7 Sep

I am working on a seminar for Cruisers’ University and Hampton Snowbird Rendezvous regarding the tides and currents in the ICW. When cruising, I find the NOAA Tides and Currents NOAA/CO-OPS ODIN page to be very handy, particularly in the ICW as there are many tide stations which show the projected tide level along with the actual tide level. This can be mighty handy information when you are transiting some of the known shoal areas. For instance, if you are travelling through Snows Cut NC, today, September 7, 2019 you will have nearly a foot more water than predicted (Wrightsville Beach tide station is about 7 miles from Snows Cut).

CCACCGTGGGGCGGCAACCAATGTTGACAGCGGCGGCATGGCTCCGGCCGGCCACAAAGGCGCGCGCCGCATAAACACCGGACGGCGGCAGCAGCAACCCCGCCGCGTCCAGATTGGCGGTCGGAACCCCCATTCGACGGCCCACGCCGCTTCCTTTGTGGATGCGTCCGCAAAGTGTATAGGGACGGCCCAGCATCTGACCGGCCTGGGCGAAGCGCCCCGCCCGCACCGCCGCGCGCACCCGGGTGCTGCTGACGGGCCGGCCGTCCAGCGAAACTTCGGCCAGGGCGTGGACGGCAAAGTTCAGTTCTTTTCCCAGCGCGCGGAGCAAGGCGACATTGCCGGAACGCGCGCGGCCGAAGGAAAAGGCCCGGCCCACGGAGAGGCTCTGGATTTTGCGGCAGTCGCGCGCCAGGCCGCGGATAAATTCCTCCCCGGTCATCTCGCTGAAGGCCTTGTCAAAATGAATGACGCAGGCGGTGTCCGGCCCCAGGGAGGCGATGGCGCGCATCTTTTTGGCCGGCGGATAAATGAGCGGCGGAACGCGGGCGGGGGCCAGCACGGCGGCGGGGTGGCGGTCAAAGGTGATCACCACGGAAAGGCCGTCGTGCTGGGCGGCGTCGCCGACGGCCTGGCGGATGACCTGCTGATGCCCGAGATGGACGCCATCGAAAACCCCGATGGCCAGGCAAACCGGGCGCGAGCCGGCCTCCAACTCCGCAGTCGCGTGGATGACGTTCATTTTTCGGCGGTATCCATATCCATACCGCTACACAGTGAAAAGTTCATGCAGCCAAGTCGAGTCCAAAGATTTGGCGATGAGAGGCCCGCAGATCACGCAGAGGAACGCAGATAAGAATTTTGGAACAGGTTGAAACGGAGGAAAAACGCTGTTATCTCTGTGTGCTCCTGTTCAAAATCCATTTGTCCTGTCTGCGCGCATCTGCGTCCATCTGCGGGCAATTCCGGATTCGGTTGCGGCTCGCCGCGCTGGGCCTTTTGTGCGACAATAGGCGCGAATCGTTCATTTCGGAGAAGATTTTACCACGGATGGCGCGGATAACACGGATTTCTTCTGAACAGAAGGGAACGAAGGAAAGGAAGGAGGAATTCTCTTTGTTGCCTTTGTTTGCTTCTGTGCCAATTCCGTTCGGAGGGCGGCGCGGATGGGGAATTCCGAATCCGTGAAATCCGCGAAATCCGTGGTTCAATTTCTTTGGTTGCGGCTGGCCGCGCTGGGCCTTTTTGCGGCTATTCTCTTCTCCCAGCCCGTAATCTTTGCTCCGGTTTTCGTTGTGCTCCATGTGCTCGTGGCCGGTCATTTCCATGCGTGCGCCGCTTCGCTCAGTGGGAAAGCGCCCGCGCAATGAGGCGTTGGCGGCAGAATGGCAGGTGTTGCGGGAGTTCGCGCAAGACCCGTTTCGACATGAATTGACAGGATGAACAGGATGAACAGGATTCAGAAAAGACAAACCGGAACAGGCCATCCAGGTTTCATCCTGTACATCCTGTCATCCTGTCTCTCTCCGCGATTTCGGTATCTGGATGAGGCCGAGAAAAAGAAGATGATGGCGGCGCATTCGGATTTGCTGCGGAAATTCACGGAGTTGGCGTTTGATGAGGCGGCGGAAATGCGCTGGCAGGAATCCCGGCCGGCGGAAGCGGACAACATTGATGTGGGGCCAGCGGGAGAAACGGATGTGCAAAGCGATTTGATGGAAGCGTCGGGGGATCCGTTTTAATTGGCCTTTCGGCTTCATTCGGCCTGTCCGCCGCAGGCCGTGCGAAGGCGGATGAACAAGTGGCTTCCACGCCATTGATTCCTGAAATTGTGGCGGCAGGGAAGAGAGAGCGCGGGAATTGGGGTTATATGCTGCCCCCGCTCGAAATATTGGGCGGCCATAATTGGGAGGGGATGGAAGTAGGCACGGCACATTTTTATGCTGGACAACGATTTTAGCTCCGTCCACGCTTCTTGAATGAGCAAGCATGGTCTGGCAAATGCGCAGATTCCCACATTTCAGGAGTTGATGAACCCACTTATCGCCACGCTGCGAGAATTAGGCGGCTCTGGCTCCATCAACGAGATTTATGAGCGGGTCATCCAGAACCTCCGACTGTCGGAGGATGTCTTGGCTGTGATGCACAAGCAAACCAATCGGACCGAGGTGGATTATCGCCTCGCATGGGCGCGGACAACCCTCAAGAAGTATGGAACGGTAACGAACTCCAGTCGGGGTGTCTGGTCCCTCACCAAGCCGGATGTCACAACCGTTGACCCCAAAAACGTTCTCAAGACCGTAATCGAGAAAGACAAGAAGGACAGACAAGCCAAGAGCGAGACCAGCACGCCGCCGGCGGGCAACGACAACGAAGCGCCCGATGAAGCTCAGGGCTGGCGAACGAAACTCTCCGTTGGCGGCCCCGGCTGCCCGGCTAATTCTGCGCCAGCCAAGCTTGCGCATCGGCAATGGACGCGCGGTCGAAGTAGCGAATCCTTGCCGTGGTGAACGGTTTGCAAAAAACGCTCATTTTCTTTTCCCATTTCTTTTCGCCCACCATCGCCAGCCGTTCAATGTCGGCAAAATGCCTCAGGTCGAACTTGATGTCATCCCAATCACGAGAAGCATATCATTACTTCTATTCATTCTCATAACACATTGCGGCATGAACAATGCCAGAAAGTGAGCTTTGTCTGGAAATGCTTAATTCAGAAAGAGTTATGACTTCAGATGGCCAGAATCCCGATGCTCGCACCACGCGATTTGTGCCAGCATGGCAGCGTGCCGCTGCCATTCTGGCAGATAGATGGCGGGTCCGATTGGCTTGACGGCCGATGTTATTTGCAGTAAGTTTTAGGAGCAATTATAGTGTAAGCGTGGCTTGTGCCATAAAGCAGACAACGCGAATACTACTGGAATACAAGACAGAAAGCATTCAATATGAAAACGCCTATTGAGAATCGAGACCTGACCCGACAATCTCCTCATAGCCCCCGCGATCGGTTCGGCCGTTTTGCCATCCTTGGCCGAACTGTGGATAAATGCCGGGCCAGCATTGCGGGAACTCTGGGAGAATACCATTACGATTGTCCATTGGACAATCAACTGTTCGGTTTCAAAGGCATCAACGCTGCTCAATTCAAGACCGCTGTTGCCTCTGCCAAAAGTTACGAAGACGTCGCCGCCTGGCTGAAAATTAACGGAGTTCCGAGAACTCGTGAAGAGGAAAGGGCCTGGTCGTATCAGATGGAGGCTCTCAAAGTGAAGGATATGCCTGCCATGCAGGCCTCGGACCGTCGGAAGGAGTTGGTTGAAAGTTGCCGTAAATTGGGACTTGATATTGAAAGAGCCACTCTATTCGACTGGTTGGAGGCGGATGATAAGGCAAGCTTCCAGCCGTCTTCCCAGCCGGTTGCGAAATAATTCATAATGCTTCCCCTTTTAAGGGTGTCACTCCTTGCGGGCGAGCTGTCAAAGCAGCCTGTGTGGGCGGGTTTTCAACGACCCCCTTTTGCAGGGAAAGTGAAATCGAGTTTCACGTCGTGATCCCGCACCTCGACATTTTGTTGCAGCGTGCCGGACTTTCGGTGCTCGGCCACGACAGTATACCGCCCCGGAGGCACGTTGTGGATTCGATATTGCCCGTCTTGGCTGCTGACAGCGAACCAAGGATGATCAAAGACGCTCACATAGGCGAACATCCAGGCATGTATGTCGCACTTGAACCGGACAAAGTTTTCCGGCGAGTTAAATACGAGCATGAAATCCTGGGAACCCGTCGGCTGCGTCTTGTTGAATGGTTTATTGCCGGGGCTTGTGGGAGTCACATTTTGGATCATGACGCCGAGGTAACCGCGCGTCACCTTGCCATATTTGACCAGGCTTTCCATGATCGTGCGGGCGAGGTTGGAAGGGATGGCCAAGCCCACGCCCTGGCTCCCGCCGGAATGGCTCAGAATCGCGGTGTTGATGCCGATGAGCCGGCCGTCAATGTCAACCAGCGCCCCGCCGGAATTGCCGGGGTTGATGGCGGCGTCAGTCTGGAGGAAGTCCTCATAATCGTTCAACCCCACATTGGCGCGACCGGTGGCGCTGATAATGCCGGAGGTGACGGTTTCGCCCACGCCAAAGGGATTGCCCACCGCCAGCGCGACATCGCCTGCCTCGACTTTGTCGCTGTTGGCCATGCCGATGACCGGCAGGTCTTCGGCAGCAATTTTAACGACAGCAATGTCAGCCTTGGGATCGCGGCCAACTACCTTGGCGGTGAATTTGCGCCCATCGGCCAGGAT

But while I was looking at NOAA/ODIN I thought I’d see what the Outer Banks water levels were doing during hurricane Dorian. Check out the graphs of Cape Hatteras. You can see that the eye went right over the USCG station. The wind was east, and then went calm. It then rapidly increased to 65 kt.  from the west. This brought a wall of water across Pamlico Sound which crashed into Hatteras Island from the west.

You can learn more about the tides and currents in the ICW at seminars in Cruisers University (now sold out) and Hampton Snowbird Rendezvous.


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